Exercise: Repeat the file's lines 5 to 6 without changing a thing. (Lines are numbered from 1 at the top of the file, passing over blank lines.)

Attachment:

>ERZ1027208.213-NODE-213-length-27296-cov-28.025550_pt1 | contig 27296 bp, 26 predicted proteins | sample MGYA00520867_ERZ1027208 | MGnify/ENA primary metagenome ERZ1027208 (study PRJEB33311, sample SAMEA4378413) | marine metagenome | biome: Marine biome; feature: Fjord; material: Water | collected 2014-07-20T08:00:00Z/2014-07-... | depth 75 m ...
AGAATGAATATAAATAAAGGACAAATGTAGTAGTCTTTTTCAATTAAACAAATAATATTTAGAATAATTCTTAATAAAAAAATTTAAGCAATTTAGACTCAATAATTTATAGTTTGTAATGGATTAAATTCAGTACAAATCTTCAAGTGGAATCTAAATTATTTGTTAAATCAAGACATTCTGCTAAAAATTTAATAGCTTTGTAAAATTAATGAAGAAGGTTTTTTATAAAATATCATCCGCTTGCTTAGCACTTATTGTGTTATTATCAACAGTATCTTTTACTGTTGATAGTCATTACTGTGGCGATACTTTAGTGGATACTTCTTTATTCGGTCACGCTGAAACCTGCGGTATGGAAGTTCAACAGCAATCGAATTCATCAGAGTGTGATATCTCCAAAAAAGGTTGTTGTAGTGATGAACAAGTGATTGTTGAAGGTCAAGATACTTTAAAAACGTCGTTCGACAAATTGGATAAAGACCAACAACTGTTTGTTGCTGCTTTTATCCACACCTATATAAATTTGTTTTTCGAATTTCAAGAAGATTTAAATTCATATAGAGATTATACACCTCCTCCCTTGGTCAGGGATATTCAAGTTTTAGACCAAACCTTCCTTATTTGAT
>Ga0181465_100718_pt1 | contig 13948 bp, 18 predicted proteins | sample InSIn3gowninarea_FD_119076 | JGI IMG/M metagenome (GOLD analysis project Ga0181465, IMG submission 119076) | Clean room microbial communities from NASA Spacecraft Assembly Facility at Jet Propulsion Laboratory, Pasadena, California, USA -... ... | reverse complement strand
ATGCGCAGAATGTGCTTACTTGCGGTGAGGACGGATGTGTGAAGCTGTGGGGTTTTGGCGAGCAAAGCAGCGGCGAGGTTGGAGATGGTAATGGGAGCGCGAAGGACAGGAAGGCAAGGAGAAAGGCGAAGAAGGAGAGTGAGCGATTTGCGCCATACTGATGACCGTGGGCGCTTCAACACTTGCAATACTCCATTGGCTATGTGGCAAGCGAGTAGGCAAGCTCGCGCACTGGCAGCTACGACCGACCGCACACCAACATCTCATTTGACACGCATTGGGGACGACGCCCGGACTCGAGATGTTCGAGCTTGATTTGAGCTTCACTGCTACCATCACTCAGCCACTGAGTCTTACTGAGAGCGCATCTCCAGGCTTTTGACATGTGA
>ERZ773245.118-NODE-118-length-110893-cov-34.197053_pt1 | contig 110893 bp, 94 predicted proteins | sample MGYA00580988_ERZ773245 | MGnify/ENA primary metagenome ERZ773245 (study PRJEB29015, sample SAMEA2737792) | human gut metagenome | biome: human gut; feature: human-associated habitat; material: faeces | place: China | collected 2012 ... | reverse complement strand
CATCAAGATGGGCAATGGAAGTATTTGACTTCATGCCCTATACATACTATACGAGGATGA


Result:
>ERZ773245.118-NODE-118-length-110893-cov-34.197053_pt1 | contig 110893 bp, 94 predicted proteins | sample MGYA00580988_ERZ773245 | MGnify/ENA primary metagenome ERZ773245 (study PRJEB29015, sample SAMEA2737792) | human gut metagenome | biome: human gut; feature: human-associated habitat; material: faeces | place: China | collected 2012 ... | reverse complement strand
CATCAAGATGGGCAATGGAAGTATTTGACTTCATGCCCTATACATACTATACGAGGATGA